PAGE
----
Welcome back, Smokey Joe!
It's not a huge, fancy machine; just a Weber Smokey Joe, which I believe we got for free from somewhere. It's a perfect size for two people--big enough for a couple of swordfish steaks plus surrounding veggies--but not something you could cater a party on.
And despite my best efforts, I have yet to find suitably sized utensils; everything we have (tongs, spatula, telescopic fork for long-distance poking) is designed for a monster uber-grill. The act of using them to, for instance, collect slices of zucchini is akin to Andre the Giant bringing his own sugar-spoon to a doll's tea-party.
But still, grilling has added a new dimension to our meals--and to our weekend routine--in three ways:
1) It exemplifies relaxation.
During the week, dinner is first priority of the evening. And because we usually arrive home hungry, we tend to make meals that come together quickly: poached fish, couscous, steamed veggies, etc.
Grilling takes time. There's a lot of waiting involved. The coals have to heat. The food cooks more slowly. So The Boy (as chief grill-cook) sits outside and keeps watch over Smokey Joe's progress in the yuppiest way possible: with a New Yorker and a glass of wine. There's no rush.
And now that we've figured out how long it takes to grill, we start earlier, so talk of dinner begins at around 5:30 (The Boy quickly learned that if he fired up the grill at regular dinner prep-time, he'd be retrieving the finished food in near-darkness).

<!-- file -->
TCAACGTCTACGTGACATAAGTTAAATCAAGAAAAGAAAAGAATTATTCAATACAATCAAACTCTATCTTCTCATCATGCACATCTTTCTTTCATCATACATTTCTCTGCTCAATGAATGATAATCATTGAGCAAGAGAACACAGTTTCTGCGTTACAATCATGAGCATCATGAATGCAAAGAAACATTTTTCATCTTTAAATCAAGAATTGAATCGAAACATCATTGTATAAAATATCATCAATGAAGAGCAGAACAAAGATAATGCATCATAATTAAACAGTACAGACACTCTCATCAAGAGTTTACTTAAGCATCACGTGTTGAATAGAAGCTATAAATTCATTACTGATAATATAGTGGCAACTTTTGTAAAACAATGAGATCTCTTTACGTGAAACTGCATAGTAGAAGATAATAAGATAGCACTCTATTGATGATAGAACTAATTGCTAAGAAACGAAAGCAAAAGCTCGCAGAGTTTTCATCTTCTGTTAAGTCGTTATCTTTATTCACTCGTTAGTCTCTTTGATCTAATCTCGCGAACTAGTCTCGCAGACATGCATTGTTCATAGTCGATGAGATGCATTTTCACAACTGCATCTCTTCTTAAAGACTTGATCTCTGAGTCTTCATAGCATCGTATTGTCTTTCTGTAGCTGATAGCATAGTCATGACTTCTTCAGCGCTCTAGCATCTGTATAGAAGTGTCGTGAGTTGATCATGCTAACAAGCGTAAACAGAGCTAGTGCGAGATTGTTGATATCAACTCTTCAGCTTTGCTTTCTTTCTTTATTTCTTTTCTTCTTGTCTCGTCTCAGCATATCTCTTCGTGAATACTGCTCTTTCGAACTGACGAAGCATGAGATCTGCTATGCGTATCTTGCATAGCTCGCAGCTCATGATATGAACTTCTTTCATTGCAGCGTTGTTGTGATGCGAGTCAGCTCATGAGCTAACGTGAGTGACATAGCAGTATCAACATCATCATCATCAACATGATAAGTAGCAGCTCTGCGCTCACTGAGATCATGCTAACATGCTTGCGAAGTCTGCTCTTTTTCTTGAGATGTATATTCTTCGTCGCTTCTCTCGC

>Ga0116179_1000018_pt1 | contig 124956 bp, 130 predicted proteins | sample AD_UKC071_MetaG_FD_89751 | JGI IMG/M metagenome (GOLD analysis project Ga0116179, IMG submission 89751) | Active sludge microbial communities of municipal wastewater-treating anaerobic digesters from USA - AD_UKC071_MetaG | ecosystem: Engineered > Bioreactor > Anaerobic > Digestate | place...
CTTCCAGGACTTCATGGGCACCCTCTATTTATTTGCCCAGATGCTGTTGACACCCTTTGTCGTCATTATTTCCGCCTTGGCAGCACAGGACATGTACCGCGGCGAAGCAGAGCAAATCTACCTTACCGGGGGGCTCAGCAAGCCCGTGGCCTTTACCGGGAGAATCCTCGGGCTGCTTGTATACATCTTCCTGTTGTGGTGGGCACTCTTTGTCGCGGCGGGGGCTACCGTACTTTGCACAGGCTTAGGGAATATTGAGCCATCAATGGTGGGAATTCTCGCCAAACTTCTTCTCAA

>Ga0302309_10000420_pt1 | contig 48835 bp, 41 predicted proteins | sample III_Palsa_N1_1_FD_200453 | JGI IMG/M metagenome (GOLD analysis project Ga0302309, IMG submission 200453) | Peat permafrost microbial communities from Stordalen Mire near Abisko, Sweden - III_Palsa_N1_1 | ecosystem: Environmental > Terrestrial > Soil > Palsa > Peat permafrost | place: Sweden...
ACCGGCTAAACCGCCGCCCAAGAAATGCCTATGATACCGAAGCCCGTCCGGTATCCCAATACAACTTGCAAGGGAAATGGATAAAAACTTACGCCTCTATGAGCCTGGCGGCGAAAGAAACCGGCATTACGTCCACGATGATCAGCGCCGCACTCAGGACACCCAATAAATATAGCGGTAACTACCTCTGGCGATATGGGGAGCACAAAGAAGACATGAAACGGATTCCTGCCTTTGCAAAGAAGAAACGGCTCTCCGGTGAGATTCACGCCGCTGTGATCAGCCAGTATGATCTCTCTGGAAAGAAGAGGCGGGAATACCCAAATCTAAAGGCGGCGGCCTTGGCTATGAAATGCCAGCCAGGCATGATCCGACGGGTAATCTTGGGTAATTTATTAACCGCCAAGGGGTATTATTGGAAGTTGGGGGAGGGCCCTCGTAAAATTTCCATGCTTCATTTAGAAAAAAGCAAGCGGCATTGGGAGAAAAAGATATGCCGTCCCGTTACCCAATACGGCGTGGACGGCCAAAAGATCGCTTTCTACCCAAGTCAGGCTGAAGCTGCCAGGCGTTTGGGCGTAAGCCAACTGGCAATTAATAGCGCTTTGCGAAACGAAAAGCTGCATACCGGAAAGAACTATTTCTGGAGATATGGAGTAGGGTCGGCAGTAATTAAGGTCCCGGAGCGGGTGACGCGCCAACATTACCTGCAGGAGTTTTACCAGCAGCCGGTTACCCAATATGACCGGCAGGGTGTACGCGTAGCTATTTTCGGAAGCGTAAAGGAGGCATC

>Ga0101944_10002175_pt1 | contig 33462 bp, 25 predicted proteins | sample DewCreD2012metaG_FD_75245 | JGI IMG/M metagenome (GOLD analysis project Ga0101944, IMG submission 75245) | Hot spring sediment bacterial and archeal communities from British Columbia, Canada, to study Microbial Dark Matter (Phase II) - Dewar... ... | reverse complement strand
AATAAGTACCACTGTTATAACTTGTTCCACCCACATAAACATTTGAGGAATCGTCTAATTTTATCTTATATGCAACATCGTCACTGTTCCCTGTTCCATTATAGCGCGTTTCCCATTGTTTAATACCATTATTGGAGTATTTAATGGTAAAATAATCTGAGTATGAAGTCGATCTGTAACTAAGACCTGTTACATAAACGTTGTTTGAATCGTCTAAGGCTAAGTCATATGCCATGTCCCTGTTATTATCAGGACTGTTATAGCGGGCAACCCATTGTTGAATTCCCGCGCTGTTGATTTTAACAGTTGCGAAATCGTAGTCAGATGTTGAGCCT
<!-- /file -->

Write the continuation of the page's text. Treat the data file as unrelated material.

2) It's a collaborative effort.
You know it, I know it: The Boy hogs the kitchen. Not that I'm complaining, mind you: everything he creates is tasty and interesting. And most days he gets home before me, so it means dinner is already underway when I arrive.
But still, it's nice to have some time in the kitchen by myself. So while The Boy is outside with Smokey Joe, I'll prep stuff for grilling and fix the sides, using the extra time to experiment with marinades and seasonings (a little fresh ginger in the salad? Why not?)
3) The results are fabulous.
Take last night. Flank steak, simply rubbed with sea salt and fresh-ground pepper. Asparagus in a little olive oil and more pepper. Both of the above grilled; the meat to a perfect, tender medium, the spears slightly charred on the tips.
The steak was topped with fresh-made chimichurri--fistfuls of cilantro whizzed in the blender with lime juice, olive oil, red onion, cider vinegar and garlic to make a loose pesto. On the side, a salad of organic greens, explosively tasty cherry tomatoes, cucumber, anjou pear and cheddar.
Dessert was peaches--already so sweet and juicy I had trouble splitting them--dusted with fresh-ground nutmeg before grilling. When they came off the heat, I poured a tiny amount of Cointreau across the cut surface, and it soaked into the fruit, heightening the sweetness nicely.
All this with a bottle of very good 2001 Conde de Valdemar Reserva Rioja (of which The Boy is contemplating buying a case).
We sat on the back porch, plates empty, finishing the wine and listening to music and the last moments of birdsong, and decided it was going to be a good summer.